ISIS recruiting US terrorists on social media

ABC7 I-Team Investigation

ByChuck Goudie and Barb Markoff via WLS logo
Thursday, February 26, 2015
EMBED <>More Videos

The ABC7 I-Team investigated a new propaganda push by terrorist groups to recruit teens.

CHICAGO (WLS) -- The ABC7 I-Team investigated a new propaganda push by terrorist groups to recruit teens. Authorities worry this latest social media campaign could inspire a homegrown attack.

The director of the FBI announced Wednesday it is investigating radicalization in every U.S. state. Experts say the propaganda being used is seductive and witty - a perfect mix for some misinformed teens looking for a jihad of their own.

Wednesday's arrests in New York and the recent threats at U.S. malls have many on edge. Chicago Muslims said the fight against terrorism begins here at home.

Omer Mozaffar is the Muslim chaplain at Loyola University. He challenges people online who he says misrepresent Islam.

"There are vultures on social media who try to take advantage of our children," he said. "They are very swift in misquoting the primary sources of Islam, so I challenge them very publicly on Twitter and other sources."

Mozaffar says he believes some of the people he confronts are trying to recruit teens to join groups such as ISIS.

The I-Team provided several of those Twitter accounts to analysts who do contract work for the government's intelligence community. We asked them to trace the Twitter data and identify possible Jihadist connections. Two of the accounts led to a network of nearly 160,000 people tied to 11 known terrorist organizations.

"We need to empower our communities in which to be able to detect that and prevent that before it's too late," said Ahmed Rehab, Council on American Islamic Relations.

"This is exactly what the Muslim community needs to do, is actually address it and not minimize it," said Zainab Khan, an activist.

"They're justifying what they do and they're giving a wrong interpretation of what the Koran says and what Islam really is," said Ummesalmah Abdulbaseer, Islamic Foundation student.

Abdulbaseer is a junior at the Islamic Foundation School in Villa Park. She says she was rattled after 19-year-old Mohammed Hamzah Khan was arrested last October, charged with trying to join ISIS.

"This kid comes from this community and you wonder what exactly happened that led to this series of events," Abdulbaseer said.

Khan has pleaded not guilty. His family and attorney tell the I-Team he was recruited through social media.

Former CIA Agent Patrick Skinner says Khan falls in the typical recruitment age range of 18-29 years old.

"Through the Internet and social media they can reach these kids and there is a small percentage of disaffected Muslim youth in America that, for a variety of reasons, feel alienated from this society," Skinner said.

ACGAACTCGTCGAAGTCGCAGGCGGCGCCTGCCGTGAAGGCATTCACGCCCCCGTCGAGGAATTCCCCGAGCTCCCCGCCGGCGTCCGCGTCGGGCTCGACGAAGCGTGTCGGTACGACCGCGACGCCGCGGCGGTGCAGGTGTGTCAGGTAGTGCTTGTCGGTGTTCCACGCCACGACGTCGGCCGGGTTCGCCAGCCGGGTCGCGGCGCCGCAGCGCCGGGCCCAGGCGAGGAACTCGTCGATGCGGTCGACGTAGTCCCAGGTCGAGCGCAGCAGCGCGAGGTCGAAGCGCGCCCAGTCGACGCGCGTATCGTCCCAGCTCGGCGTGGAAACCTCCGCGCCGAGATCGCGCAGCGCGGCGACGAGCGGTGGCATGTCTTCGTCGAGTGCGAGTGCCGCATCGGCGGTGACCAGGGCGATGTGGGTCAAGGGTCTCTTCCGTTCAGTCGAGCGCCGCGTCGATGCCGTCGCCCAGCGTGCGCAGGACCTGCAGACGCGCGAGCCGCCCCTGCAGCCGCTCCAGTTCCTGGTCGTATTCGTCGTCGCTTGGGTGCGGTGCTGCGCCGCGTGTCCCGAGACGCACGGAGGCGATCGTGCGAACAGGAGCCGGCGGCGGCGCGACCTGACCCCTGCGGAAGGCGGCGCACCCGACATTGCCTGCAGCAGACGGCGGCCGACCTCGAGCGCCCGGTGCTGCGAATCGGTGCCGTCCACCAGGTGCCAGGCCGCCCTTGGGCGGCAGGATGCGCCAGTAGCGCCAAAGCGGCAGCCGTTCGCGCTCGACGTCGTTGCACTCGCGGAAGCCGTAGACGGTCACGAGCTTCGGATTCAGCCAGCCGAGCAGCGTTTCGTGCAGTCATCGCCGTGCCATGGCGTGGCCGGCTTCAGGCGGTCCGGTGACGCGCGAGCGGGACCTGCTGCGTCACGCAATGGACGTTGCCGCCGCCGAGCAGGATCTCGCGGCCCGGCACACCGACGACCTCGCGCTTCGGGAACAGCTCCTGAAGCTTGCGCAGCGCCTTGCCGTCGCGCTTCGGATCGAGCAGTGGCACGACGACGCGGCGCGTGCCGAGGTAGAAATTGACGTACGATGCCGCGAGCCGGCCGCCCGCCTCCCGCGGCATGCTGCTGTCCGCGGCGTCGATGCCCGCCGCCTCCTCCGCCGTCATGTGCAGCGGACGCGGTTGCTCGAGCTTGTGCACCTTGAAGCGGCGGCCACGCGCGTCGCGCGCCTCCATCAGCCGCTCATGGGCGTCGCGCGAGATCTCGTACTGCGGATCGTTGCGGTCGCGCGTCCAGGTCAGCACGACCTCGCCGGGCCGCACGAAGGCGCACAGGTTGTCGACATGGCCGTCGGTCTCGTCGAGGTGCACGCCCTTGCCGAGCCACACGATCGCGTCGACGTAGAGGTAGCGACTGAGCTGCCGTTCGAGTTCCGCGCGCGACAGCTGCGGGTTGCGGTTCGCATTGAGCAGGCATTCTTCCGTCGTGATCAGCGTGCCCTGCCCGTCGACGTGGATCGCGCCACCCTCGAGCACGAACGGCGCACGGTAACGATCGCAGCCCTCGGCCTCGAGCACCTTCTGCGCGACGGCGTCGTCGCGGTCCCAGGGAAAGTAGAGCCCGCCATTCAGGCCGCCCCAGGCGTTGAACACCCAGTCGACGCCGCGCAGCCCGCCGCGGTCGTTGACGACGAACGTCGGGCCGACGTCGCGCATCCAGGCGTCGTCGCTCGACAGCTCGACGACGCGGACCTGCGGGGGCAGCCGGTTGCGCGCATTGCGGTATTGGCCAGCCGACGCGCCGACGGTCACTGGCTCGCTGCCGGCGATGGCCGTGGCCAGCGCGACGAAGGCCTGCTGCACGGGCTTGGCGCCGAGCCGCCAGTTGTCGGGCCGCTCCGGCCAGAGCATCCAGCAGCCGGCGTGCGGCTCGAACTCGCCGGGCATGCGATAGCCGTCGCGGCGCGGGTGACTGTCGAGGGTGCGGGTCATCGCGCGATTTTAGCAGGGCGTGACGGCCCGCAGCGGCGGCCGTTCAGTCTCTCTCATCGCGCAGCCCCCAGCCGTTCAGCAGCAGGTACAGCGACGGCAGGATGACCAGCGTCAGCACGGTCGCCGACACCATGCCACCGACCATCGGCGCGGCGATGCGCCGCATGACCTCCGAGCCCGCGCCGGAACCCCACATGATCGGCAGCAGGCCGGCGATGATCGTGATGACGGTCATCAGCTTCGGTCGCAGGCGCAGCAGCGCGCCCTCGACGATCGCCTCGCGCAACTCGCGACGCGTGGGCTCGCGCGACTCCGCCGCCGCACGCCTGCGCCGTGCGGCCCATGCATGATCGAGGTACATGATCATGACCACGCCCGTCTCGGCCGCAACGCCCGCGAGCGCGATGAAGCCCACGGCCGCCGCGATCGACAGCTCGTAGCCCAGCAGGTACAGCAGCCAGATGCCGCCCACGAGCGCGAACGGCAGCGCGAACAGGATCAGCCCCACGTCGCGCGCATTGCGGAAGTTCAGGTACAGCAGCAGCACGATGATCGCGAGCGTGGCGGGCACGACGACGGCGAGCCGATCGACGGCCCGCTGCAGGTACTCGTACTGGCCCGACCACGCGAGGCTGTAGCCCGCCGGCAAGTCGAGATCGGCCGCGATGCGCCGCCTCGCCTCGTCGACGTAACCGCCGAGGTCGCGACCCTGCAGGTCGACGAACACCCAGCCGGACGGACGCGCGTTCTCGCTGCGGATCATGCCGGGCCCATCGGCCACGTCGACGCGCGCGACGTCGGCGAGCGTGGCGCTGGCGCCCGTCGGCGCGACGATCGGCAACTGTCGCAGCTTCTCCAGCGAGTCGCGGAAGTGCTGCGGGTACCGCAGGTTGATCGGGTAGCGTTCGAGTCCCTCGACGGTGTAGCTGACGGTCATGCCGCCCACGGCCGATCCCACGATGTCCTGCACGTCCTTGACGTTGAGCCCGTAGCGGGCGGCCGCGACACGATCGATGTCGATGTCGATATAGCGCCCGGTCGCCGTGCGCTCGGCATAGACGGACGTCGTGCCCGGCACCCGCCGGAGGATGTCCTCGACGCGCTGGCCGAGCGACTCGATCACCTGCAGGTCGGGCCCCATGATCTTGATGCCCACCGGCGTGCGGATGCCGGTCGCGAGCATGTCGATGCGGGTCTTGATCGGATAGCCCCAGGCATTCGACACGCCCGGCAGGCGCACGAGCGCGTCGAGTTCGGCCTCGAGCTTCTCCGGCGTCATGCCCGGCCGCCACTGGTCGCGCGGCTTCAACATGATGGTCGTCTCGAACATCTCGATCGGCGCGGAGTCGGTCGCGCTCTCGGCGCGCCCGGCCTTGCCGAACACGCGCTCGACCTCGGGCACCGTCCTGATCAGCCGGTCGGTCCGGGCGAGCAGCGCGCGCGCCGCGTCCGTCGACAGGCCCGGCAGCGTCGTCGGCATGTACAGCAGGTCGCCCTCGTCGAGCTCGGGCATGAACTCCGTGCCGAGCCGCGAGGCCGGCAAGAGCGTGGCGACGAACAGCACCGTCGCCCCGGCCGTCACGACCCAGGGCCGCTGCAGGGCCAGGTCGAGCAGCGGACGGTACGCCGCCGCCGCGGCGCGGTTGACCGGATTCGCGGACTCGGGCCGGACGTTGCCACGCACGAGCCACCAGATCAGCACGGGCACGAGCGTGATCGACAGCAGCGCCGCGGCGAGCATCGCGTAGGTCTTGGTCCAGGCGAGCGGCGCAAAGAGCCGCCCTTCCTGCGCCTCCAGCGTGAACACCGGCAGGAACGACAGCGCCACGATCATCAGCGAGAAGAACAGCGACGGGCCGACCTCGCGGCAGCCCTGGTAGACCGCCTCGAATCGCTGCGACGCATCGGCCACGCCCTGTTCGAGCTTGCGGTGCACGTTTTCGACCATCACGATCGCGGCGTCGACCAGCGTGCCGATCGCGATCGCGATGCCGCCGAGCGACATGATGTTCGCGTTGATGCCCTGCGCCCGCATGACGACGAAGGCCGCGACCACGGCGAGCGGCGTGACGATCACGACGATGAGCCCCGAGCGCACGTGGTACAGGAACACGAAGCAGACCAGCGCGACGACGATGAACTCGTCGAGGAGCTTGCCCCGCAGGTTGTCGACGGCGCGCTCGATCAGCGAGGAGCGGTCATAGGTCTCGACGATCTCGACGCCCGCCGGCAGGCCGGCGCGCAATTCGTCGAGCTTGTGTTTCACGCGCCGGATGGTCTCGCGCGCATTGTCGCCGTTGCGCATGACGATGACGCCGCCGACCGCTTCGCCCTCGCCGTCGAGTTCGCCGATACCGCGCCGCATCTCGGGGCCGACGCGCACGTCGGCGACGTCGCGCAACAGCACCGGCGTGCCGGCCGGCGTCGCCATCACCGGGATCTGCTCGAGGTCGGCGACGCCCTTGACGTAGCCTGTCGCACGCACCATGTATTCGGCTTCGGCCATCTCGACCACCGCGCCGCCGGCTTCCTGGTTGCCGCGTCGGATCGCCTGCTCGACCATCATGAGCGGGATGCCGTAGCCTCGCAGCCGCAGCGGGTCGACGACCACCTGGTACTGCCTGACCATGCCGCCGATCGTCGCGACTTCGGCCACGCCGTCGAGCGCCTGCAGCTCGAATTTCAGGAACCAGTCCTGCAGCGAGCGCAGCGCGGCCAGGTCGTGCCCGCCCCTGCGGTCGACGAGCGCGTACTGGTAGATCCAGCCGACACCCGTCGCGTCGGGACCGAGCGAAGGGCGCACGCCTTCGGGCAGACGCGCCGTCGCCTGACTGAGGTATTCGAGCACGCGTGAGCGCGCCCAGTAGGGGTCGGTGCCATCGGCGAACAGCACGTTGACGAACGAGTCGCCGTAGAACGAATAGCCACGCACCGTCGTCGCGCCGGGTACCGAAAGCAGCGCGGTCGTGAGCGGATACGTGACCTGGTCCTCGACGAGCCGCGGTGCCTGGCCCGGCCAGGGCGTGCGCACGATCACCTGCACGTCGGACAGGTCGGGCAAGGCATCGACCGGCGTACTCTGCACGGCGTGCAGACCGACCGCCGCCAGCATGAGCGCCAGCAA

ISIS uses online videos and slick propaganda magazine Dabiq to entice westerners.

"Groups like ISIS have a very sophisticated propaganda machine, in fact the most sophisticated propaganda we've seen from any terrorist organization," said Matt Olsen, former director of the National Counterterrorism Center.

Olsen says one of the most effective recruiting tools is direct messaging through social media.

"When it's done point-to-point online it's very difficult for the United States and for the counterterrorism community to track," Olsen said.

A State Department spokesperson told the I-Team more than 150 Americans have traveled, or attempted to travel, to Syria and Iraq to support ISIS.

A government Twitter page "Think Again Turn Away" posts messages aimed at preventing Americans from joining terrorist groups.

The Council on American-Islamic Relations says teens are vulnerable to this recruiting in the same way they are to gangs or drugs.

"It's a very, very small number compared to the larger pot, but this is a situation for us that one is one too many," Rehab said.

Abdulbaseer says her school hosts seminars to discuss these tough topics. She encourages more people to speak up when they see signs of trouble.

"You have to let people know, so that they can handle it because if you know somebody is making those comments, you can't just let it go," she said.

Terrorism experts who we spoke with said that the most imminent concern is people who radicalize online, stay in the U.S., and decide to attack here. Investigators say those are the most difficult people to trace.